At the same time, much of the low plains of modern-day northern France and northern Germany were inundated by an inland sea, where the chalk was deposited that gave the Cretaceous Period its name.
The Amazon, originally emptying into the Pacific, as South America rifted from Africa, found its exit blocked by the rise of the Andes about 15 million years ago. A great inland sea developed, at times draining north through what is now Venezuela before finding its present eastward outlet into the South Atlantic. Gradually this inland sea became a vast freshwater lake and wetlands where sediment flattened its profiles and the marine inhabitants adapted to life in freshwater. Over 20 species of stingray, most closely related to those found in the Pacific Ocean, can be found today in the freshwaters of the Amazon, which is also home to a freshwater dolphin. In 2005, fossilized remains of a giant crocodilian, estimated to have been 46 ft (14 m) in length, were discovered in the northern rainforest of Amazonian Peru.
In Australia, the Eromanga Sea existed during the Cretaceous Period. It covered large swaths of the eastern half of the continent.[A]
^Also in Australia the promise of an inland sea is often said to have been one of the prime motives of inland exploration during the 1820s and 1830s. Although this theory was championed by the explorer Charles Sturt, it enjoyed little support among the other explorers, most of whom were more inclined to believe in the existence of a Great River which discharged into the ocean in the north-west corner of the continent.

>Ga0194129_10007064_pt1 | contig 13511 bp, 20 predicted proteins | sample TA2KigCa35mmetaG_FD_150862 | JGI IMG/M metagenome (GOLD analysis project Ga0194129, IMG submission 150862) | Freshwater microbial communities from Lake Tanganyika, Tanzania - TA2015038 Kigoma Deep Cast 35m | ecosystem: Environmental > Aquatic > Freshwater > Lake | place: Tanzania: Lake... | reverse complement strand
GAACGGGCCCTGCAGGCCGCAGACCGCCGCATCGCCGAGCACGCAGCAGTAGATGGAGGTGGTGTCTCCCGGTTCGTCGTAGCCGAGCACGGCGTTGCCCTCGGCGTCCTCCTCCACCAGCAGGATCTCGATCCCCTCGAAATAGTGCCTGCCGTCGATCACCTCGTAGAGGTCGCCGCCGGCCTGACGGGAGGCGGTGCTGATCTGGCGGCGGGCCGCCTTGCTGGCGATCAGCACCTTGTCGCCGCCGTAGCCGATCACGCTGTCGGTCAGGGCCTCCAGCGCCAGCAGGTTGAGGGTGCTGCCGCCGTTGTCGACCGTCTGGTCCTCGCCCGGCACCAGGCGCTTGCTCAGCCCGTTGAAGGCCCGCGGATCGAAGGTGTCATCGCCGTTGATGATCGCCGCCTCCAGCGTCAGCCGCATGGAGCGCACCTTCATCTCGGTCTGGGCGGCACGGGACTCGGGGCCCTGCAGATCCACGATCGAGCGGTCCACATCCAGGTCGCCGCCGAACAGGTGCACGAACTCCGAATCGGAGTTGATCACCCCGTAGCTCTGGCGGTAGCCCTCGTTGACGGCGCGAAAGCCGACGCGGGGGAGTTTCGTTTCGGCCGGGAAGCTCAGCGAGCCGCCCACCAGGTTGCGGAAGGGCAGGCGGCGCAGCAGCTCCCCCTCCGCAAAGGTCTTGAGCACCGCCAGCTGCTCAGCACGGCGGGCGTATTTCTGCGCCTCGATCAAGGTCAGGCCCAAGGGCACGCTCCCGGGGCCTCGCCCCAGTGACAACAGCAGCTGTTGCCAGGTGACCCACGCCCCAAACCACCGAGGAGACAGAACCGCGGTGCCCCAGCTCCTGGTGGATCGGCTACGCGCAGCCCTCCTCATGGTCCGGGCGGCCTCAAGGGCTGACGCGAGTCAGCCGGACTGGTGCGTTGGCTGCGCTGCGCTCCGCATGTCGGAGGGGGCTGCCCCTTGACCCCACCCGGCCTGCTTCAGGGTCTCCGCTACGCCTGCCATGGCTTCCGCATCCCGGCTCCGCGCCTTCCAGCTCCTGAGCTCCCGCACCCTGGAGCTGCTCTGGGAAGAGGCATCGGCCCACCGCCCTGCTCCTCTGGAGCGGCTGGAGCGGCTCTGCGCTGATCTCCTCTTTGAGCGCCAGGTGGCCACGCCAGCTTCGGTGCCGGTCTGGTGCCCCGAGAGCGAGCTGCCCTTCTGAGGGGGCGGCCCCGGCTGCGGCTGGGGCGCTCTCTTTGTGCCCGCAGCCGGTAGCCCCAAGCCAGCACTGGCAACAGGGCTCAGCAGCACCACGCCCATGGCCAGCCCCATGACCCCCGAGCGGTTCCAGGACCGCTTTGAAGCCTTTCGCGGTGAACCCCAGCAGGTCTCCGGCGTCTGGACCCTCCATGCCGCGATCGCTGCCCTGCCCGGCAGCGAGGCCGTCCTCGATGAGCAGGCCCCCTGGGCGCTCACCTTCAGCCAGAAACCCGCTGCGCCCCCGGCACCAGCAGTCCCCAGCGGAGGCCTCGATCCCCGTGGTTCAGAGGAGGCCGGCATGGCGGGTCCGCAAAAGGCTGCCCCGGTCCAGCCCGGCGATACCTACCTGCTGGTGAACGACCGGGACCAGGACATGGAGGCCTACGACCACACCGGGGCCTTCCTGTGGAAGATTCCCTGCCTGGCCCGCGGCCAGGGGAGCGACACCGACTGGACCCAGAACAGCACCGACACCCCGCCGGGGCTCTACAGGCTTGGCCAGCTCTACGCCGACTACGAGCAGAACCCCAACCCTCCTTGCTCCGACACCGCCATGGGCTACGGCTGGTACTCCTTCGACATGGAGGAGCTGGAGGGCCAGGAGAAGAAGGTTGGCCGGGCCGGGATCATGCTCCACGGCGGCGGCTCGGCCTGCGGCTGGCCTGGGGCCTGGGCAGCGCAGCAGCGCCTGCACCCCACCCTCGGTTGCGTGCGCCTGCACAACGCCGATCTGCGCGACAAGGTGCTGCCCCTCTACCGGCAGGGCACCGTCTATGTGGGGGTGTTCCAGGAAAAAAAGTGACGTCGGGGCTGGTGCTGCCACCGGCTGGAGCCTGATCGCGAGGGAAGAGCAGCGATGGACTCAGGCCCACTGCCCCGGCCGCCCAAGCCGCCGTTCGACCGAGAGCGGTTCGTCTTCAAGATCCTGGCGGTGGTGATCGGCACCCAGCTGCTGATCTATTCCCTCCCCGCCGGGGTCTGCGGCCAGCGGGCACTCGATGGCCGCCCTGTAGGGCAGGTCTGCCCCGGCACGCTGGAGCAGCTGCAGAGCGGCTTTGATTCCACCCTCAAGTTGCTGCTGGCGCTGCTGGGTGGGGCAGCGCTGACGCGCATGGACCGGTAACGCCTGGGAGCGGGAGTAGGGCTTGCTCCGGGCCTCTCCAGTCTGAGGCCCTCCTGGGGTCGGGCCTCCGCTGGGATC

^Šliaupa, Salius; Hoth, Peer (2011). "Geological Evolution and Resources of the Baltic Sea Area from the Precambrian to the Quaternary". In Harff, Jan; Björck, Svante; Hoth, Peter (eds.). The Baltic Sea Basin. Springer. ISBN 978-3-642-17219-9.
A mediterranean sea is, in oceanography, a mostly enclosed sea that has limited exchange of water with outer oceans and with water circulation dominated by salinity and temperature differences rather than winds. The eponymous Mediterranean Sea, for example, is almost completely enclosed by Europe, Asia, and Africa.
A body of water, such as a river, canal or lake, is navigable if it is deep, wide and slow enough for a vessel to pass or walk. Preferably there are few obstructions such as rocks or trees to avoid. Bridges must have sufficient clearance. High water speed may make a channel unnavigable. Waters may be unnavigable because of ice, particularly in winter. Navigability depends on context: A small river may be navigable by smaller craft, such as a motorboat or a kayak, but unnavigable by a cruise ship. Shallow rivers may be made navigable by the installation of locks that increase and regulate water depth, or by dredging.
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